ABSTRACT IMPACT: Identifying the causative antigen in membranous glomerulopathy cohorts enables the development of serum assays to detect and monitor disease progression without the need for invasive kidney biopsies. OBJECTIVES/GOALS: Primary membranous glomerulopathy is caused by the formation of autoantibody immune complexes which deposit in the glomerulus and obstruct kidney function. Causative antigens remain to be identified in roughly 20% of cases. Our goal is to identify the antigen in these cohorts, so that non-invasive assays can be developed for disease monitoring. METHODS/STUDY POPULATION: Renal biopsy tissue from known antigen cases (PLA2R, THSD7A), and unknown cases were included in the analysis. Renal biopsy tissue from formalin fixed paraffin embedded tissue was cut at a thickness of 10 µm onto Leica PET-membrane frame slides. These slides were then stained with hematoxylin. The glomeruli were microdissected into microcentrifuge tubes using a Leica DM6000B microscope. The microdissected glomeruli were lysed in 2% SDS and 0.1M DTT at 99 degrees Celsius for 1 hour and processed by filter assisted sample preparation (FASP). Digested peptides were analyzed by liquid chromatography-mass spectrometry using an Orbitrap Fusion Lumos using data-dependent acquisition. RESULTS/ANTICIPATED RESULTS: Mass spectrometry data collected from the laser captured glomeruli was searched against the human proteome fasta database from Uniprot using MaxQuant. IBAQ values were used for quantitation and statistical analysis. Null hypothesis significance testing was performed for each protein by comparing each sample group to the rest of the samples in the data set. In the control groups, the causative antigens PLA2R and THSD7A were detected and quantified with the largest magnitude fold change in their respective category, validating the experimental design. Using this approach, the proteins SAP, NELL1, and NCAM1 were identified and subsequently validated as causative antigens in distinct patient cohorts. DISCUSSION/SIGNIFICANCE OF FINDINGS: Here, we share the results of our efforts to comprehensively identify the spectrum of causative antigens in membranous glomerulopathy. In this context, antigen discovery is an essential first step for the development of non-invasive assays to inform prognosis, monitor response to treatment, and better understand disease etiology.
ABSTRACT IMPACT: MiaA has a human homolog known as TRIT1. Mutations in TRIT1 have been associated with rare diseases such as MELAS and MERRF syndromes. These diseases are associated with mitochondrial disfunction.Understanding the mechanisms of bacterial sRNAs, and the miRNAs associated with these diseases could potentially afford the insight into effective cures. OBJECTIVES/GOALS: The aim is to investigate the regulation and function of tRNA isopentyladenine transferase enzyme in Escherichia coli. We aimed to execute screens for the identification of small RNA regulators of MiaA. The study will also investigate if i6A tRNA modification is necessary for the expression of major heat shock and mitochondrial proteins. METHODS/STUDY POPULATION: We constructed a chromosomal miaA-lacZ translational fusion driven by the arabinose responsive PBAD promoter and used it to screen against an Escherichia coli small RNA library. Using CsrB, one of our candidate sRNA regulators from our genetic screen, we measured the steady state levels of MiaA by Northern Blot in a PBAD-miaA2(P2HS)-lacZ translational fusion strain whereby pBR-pLac-csrB, pBR-pLac-csrA and the pBR-pLac vector are over-expressed, and under the control of an IPTG inducible promoter. Additionally, and in the same PBAD-miaA2(P2HS)-lacZ translational fusion strain background, we measured the steady state levels of MiaA in the wild type, csrA:zeo mutant strain, and csrA:zeo pBR-pLac-csrA complementation strain to determine if a combination of the pair would restore the wild-type genotype. RESULTS/ANTICIPATED RESULTS: Upon measuring the effect of small RNAs on miaA expression using quantitative b-galactosidase assays, we saw a 5-fold decrease in the expression of MiaA in the miaA-lacZ translational fusion containing sRNA CsrB, suggesting that this sRNA may play a role in the regulation of post-transcriptional expression of MiaA.From our northern blotting analysis, we observed a 6-fold decrease in MiaA expression in the absence of csrA, suggesting that csrA is essential for MiaA expression. DISCUSSION/SIGNIFICANCE OF FINDINGS: Identifying, mapping and characterizing how MiaA is regulated post-transcriptionally will give us an increased understanding in the maintenance and regulation of the normal function of E.coli to conserve homeostasis and translation fidelity.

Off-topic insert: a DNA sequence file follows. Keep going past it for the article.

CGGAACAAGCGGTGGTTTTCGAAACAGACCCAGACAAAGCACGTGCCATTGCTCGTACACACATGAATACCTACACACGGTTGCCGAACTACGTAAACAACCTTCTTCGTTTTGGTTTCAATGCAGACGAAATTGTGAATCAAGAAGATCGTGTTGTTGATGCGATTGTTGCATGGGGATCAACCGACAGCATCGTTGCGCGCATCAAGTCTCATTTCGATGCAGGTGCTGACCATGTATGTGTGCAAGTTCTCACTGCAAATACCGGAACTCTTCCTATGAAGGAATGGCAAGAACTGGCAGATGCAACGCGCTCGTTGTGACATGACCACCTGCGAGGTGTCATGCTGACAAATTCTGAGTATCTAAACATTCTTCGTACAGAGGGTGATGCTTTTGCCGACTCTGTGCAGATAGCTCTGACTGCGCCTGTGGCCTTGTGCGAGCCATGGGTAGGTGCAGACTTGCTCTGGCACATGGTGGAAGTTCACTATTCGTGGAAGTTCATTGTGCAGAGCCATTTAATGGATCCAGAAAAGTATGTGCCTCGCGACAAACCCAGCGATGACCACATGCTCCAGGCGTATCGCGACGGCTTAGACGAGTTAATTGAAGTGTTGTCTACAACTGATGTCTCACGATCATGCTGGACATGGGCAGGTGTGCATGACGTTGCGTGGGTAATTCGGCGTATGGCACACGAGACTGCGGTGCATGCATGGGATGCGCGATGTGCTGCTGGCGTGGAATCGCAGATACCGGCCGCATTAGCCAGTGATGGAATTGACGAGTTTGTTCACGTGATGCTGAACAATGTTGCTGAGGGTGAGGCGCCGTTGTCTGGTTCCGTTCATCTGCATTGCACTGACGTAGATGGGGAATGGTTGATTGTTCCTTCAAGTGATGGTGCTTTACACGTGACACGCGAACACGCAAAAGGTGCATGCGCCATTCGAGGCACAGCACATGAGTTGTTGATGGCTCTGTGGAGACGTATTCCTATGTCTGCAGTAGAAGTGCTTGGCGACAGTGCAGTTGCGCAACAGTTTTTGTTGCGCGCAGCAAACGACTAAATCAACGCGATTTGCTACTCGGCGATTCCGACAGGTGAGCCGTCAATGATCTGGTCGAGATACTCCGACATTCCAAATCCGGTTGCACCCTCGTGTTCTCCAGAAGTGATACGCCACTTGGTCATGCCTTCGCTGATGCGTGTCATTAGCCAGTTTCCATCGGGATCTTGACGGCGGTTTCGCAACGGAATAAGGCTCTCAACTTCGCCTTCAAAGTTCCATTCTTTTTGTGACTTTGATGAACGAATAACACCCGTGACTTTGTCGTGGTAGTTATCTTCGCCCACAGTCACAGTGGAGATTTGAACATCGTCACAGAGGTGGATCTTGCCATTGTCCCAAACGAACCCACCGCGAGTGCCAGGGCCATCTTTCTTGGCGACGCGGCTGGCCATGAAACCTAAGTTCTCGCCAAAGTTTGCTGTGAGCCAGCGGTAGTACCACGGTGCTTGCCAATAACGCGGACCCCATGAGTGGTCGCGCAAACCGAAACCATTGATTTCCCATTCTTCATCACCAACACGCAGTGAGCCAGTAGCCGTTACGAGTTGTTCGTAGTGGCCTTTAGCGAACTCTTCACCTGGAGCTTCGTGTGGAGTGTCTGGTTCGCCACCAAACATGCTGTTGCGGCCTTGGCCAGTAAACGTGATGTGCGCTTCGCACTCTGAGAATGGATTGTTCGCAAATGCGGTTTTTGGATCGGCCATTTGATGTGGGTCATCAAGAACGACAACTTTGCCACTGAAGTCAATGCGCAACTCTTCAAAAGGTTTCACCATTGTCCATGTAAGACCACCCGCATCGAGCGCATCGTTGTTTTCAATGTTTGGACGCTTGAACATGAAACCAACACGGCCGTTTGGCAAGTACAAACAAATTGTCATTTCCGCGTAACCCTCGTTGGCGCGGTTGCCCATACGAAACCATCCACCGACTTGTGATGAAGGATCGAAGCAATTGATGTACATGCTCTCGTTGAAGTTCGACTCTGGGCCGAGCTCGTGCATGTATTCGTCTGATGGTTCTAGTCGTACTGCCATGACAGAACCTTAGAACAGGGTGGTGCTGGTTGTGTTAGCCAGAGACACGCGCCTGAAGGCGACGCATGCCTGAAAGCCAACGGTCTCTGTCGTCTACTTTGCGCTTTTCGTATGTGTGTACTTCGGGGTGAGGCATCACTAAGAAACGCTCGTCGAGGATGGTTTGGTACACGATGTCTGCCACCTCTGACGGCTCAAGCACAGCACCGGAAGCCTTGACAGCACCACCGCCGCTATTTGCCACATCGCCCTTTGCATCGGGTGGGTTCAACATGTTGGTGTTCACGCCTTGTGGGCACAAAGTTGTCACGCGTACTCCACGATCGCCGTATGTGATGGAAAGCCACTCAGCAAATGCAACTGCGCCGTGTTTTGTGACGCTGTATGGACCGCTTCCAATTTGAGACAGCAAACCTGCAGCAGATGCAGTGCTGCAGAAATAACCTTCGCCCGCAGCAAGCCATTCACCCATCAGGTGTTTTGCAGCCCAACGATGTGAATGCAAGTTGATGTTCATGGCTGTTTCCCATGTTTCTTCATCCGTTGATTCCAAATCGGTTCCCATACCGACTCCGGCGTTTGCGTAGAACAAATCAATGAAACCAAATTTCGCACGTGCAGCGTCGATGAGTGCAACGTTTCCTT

ABSTRACT IMPACT: My work is on the development of a novel tumor immunotherapy to treat various types of cancer OBJECTIVES/GOALS: As iNKT cells can have direct and indirect killing effects on tumor cells, we propose a novel strategy for activating iNKT cells, via a PLGA nanoparticle delivery platform, to promote anti-tumor immune responses. METHODS/STUDY POPULATION: Poly-lactic-co-glycolic acid (PLGA) nanoparticles can be reproducibly loaded with an iNKT cell glycolipid agonist, alpha-galactosylceramide (αGalCer), and a tumor associated antigen, ovalbumin (OVA). We then test our nanoP prophylactically and therapeutically against a murine model of melanoma, B16F10-OVA. RESULTS/ANTICIPATED RESULTS: These dual-loaded PLGA nanoparticles rapidly activate iNKT cells in vivo to produce IFNgamma. Furthermore, in an in vivo model of melanoma, using B16F10-OVA cells, both prophylactic and therapeutic administration of nanoparticles containing αGalCer and OVA led to decreased tumor cell growth and increased survival. We also show our nanoparticle therapy has synergistic potential with clinically used immune checkpoint blockade (ICB) therapies, anti-PD-1 and anti-CTLA-4, indicated by the significance increase in survival and lower tumor growth rate of ICB +nanoP treated mice compared to either ICB or nanoP alone. DISCUSSION/SIGNIFICANCE OF FINDINGS: This novel delivery system provides a platform with tremendous potential to harness iNKT cells for cancer immunotherapy purposes against many cancer types.